Video: Radial nerve
You are watching a preview. Go Premium to access the full video: Anatomy, distribution and function of the radial nerve.
Hello again, everyone. This is Matt from Kenhub! And in this short tutorial, we will discuss the anatomy, innervation, and distribution of the radial nerve. The radial nerve serves as nerve supp... Read more
Hello again, everyone. This is Matt from Kenhub! And in this short tutorial, we will discuss the anatomy, innervation, and distribution of the radial nerve.
The radial nerve serves as nerve supply for some muscles of the upper arm and most of the extensors of the forearm. This nerve is the direct continuation of the posterior cord of the brachial plexus.
It courses between the brachioradialis and the brachialis to the elbow where it divides into a deep branch and a superficial branch at the level of the radial head.
The superficial branch uses the brachioradialis as a guiding structure to reach the wrist joint and arrives at the dorsum of the hand.
In contrast, the deep branch penetrates the supinator muscle and continues to the extensors of the forearm. It is important to note that the branches supplying the brachioradialis and extensor carpi radialis longus branch off before the division of the radial nerve, whereas the nerve supplying the extensor carpi radialis brevis, the posterior interosseus nerve arises just after the division.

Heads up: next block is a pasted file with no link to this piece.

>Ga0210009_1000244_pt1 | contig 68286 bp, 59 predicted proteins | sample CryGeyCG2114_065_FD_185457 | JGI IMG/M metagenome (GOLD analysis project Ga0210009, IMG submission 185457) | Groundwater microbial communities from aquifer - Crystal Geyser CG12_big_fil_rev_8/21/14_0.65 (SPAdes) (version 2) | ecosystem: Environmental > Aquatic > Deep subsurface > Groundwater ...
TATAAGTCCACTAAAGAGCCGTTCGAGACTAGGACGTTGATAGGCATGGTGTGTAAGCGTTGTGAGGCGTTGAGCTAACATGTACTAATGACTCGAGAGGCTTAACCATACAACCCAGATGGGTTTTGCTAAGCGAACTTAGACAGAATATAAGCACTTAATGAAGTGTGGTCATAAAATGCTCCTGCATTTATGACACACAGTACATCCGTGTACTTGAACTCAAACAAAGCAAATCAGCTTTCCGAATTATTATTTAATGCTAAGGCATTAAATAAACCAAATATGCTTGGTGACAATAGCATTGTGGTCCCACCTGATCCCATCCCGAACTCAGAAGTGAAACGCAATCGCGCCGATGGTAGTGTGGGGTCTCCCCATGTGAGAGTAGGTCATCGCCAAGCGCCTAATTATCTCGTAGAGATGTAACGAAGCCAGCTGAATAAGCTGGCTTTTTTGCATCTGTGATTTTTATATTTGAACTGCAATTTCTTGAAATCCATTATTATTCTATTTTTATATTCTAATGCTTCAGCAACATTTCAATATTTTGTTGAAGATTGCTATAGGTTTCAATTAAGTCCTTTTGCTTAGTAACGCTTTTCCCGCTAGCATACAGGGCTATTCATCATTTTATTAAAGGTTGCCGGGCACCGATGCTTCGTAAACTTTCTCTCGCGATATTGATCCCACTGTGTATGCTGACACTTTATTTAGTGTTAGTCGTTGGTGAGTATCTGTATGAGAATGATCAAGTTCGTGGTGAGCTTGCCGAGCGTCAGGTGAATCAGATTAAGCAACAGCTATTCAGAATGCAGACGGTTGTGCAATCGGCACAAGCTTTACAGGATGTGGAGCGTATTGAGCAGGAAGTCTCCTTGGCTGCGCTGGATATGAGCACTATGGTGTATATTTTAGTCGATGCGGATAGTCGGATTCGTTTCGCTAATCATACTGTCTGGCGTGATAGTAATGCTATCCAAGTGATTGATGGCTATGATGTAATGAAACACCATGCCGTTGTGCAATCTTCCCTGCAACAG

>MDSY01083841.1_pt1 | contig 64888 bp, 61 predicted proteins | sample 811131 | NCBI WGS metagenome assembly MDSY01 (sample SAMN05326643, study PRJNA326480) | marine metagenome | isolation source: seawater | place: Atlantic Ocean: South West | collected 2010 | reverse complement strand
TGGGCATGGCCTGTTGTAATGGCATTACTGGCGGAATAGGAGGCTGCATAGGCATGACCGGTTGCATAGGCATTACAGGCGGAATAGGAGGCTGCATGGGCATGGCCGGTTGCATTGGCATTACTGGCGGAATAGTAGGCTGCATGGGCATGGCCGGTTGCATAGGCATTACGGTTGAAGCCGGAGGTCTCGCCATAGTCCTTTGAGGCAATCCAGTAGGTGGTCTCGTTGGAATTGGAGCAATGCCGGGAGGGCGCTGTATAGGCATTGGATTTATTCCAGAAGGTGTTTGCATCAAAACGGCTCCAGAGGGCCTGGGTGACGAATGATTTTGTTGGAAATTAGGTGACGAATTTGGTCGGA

The radial muscles this nerve supplies are the brachioradialis muscle, the extensor carpi radialis longus, and the extensor carpi radialis brevis. The radial musculature supports movements of the elbow, hand, and radioulnar joints.
The brachioradialis is mainly responsible for the lateral contour of the elbow and forearm.
The extensor carpi radialis longus and the extensor carpi radialis brevis function as the dorsal extensors and the radial abductors of the wrist joint. They also contribute to a strong fist closure by stretching the flexor muscles of the hand and fingers prior to contraction.